By Scott S. Sheads and Scott S. Sheads,Park ranger, Fort McHenry National Monument * I met Percy Laven Julian at a biomedical conference in New Orleans, where he was the keynote speaker. I was chemistry chairman at Coppin State College. He talked for more than an hour. When he was a young scientist, he told us, he had to prove himself every step of the way. Those were the days when whites viewed a black person through jaundiced eyes. Many a time Dr. Julian had to endure abject humiliation. Hotels refused to admit him, even though they had confirmed his reservation by telephone. After the speech, we invited him to speak in Baltimore. He accepted, and we made the arrangements, but on the day before he was to arrive, Dr. Julian suffered a massive heart attack. He never recovered from it. Dr. Julian's synthesis of the drug physostigmine, used in the treatment of glaucoma, attracted considerable attention in scientific circles, and in the early 1930s he became director of research of the soya product division of the Glidden Co. in Chicago. Some of the products synthesized by Dr. Julian reduced the cost of therapy for many diseases, most notably arthritis. In 1953, he established his own firm, Julian Laboratories Inc., and a sister company, Laboratories Julian de Mexico. He was the author of 162 scientific publications and had 105 patents. He was awarded 15 honorary degrees. Bail L. RaoRetired professor of chemistry, Coppin State College * William Edward Burghardt DuBois and Booker Taliaferro Washington were towering fighters for freedom and equality of opportunity for black Americans. They differed in philosophy and methodology. Booker T. Washington followed the route of accommodation. In an address at the Atlanta Exposition in 1895, Dr. Washington said, "The wisest among my race understand that the agitation of questions of social equality is the extremist folly . . ." He was, of course, lionized by white leaders for what came to be known as the "Atlanta Compromise." Dr. DuBois and other black leaders denounced Washington for eschewing political and social equality. He was said to have sold his people out (much as Justice Clarence Thomas was to be accused more than a century later). "The American Negro demands equality," Dr. DuBois said, "political equality, industrial equality and social equality. And he is never going to rest satisfied with anything less. He demands this . . . as an absolute measure of self-defense and the only one that will assure to the darker races their . . . survival on Earth." But on balance, the two men were not that far apart. We know from the work of Louis Harlan, professor of history at the University of Maryland College Park, that Dr. Washington, in his private deliberations and actions, was highly supportive of political and social equality for his fellow black citizens. Our nation owes both of these men an enormous debt. @ Samuel L. BanksExecutive director, Division of Instruction, Baltimore City Public Schools | February 28, 1992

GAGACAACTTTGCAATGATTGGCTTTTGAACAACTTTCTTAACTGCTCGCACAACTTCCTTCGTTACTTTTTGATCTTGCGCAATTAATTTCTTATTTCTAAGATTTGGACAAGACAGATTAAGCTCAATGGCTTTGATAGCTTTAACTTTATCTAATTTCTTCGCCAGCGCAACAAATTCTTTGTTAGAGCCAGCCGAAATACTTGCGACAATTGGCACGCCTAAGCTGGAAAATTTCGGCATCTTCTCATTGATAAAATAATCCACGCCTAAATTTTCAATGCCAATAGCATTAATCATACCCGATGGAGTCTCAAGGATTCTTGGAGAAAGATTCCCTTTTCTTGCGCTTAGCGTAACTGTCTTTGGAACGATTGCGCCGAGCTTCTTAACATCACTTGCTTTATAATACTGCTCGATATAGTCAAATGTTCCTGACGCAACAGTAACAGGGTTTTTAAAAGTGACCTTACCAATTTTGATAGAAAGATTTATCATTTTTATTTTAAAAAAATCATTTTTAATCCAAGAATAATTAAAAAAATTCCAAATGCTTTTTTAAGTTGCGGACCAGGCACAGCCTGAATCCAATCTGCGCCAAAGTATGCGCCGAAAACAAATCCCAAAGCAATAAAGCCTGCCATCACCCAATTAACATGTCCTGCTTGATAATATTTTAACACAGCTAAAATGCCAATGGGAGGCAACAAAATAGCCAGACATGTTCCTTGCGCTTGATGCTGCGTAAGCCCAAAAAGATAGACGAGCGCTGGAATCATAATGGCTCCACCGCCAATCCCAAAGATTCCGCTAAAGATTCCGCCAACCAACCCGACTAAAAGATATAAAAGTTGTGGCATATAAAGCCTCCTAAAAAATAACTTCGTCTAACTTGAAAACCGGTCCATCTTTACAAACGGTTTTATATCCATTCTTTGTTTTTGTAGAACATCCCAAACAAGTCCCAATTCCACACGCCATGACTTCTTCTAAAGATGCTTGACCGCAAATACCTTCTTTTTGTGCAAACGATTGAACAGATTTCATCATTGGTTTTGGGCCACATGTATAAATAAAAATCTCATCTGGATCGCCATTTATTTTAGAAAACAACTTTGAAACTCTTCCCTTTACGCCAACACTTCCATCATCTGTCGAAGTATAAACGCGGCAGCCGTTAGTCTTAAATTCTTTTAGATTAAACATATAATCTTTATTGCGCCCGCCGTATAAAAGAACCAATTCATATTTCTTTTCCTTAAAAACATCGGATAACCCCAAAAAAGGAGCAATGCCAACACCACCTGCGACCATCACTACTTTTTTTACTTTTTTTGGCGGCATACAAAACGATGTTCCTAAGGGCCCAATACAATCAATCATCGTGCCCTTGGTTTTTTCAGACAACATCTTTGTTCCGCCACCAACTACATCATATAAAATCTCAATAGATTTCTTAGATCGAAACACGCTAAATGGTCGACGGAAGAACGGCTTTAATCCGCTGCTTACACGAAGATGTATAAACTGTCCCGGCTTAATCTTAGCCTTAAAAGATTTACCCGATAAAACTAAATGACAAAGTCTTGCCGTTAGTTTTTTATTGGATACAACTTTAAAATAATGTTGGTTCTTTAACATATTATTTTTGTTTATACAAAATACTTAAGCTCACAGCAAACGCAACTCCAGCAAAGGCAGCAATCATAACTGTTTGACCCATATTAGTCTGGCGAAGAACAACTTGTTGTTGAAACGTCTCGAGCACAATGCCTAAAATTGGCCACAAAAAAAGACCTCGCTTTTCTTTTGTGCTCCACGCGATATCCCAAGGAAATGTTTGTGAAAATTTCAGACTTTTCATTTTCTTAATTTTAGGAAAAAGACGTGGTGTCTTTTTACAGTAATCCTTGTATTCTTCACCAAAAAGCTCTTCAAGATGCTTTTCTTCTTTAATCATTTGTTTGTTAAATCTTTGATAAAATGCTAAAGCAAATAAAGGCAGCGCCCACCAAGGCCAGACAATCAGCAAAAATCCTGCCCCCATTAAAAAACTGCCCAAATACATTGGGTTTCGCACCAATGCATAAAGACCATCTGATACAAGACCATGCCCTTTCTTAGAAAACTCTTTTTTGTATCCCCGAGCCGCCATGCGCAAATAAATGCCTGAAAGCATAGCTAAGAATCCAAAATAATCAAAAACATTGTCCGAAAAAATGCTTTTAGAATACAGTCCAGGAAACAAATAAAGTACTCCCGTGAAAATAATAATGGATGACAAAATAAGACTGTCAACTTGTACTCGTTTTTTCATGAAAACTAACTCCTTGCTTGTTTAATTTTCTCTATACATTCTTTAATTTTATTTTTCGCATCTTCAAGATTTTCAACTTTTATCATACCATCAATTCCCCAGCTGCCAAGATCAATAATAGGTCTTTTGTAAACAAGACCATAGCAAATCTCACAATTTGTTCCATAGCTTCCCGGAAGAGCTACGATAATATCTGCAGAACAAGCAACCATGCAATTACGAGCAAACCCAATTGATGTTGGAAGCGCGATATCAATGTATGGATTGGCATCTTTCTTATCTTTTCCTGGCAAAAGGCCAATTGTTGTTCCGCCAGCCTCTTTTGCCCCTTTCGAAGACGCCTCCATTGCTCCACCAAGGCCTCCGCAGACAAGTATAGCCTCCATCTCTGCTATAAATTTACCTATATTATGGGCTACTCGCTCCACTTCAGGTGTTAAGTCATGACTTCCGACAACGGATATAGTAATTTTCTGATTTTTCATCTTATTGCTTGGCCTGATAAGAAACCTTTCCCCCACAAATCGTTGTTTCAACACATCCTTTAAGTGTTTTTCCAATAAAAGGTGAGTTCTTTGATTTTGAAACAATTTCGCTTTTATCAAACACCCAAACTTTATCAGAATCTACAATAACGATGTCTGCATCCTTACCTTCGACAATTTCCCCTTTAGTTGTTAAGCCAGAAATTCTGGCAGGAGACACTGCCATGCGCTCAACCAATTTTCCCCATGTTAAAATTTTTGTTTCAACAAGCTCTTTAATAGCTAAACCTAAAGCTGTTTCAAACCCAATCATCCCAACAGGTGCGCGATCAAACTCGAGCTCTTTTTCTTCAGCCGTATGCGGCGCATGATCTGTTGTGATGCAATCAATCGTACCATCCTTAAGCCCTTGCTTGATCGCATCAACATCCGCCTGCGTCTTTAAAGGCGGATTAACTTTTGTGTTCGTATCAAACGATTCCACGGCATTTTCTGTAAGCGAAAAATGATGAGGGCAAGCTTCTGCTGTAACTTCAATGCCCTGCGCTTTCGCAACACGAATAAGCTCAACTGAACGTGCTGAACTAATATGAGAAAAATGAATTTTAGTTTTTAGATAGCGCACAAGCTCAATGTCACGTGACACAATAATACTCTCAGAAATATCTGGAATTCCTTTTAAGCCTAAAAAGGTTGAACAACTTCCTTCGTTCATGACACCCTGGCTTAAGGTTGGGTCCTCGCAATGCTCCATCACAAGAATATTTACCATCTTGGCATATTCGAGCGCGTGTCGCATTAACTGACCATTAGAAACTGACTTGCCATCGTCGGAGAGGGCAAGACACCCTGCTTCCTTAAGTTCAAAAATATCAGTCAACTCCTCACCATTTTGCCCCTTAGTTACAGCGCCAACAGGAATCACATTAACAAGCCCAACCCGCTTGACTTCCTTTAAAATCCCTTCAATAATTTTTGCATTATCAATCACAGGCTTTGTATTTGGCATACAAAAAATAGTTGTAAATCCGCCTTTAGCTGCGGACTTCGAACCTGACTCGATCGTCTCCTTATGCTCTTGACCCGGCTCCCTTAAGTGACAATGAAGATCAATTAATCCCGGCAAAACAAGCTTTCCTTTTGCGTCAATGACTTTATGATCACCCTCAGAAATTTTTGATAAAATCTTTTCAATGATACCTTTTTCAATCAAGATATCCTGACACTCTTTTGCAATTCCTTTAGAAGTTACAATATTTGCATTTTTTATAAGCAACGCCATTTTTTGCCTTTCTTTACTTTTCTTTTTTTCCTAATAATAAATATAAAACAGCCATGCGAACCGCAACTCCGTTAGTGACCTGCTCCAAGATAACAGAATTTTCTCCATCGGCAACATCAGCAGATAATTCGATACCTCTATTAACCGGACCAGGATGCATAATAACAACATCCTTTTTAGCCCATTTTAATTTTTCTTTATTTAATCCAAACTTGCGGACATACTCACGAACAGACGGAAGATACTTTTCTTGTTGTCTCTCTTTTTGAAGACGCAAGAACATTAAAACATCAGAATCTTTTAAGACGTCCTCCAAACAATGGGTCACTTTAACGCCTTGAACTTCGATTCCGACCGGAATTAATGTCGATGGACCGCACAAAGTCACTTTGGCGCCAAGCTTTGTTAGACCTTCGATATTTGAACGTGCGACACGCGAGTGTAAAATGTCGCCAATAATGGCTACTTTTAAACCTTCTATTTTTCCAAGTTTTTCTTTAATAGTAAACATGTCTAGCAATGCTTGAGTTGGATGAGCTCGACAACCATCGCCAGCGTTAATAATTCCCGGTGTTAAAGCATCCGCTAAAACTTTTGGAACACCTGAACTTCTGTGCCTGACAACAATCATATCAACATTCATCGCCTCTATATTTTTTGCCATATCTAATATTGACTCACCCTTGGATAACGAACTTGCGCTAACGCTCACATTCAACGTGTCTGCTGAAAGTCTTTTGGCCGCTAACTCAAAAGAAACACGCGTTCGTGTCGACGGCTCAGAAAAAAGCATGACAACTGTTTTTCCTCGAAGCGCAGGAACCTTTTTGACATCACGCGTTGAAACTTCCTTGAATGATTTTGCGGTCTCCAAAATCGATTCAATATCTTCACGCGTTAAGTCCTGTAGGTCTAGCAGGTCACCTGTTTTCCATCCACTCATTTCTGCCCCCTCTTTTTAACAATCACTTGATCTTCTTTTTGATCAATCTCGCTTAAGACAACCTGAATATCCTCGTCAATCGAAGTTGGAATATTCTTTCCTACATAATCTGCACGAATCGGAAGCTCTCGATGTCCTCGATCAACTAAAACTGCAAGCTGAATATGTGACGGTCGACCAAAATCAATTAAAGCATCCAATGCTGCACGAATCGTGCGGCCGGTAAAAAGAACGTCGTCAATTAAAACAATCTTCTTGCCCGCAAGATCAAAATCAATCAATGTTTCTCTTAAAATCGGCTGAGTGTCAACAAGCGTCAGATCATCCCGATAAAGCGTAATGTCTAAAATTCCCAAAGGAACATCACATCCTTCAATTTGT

BLACK HISTORY MONTH concludes Saturday. Here are excerpts from the essays of three Baltimore correspondents on African Americans who made a difference:No. 203, William Williams. The name is listed with the names of other recruits on the muster roll of the 38th U.S. Infantry. But this recruit was different. William Williams was a 21-year-old runaway slave from Prince George's County.He was a native Marylander. He had run away from his owner, Benjamin Oden, in the spring of 1814. On April 14, 1814, William Williams was enlisted as a private in the U.S. Army and wasassigned to the 38th U.S. Infantry Regiment.
NEWS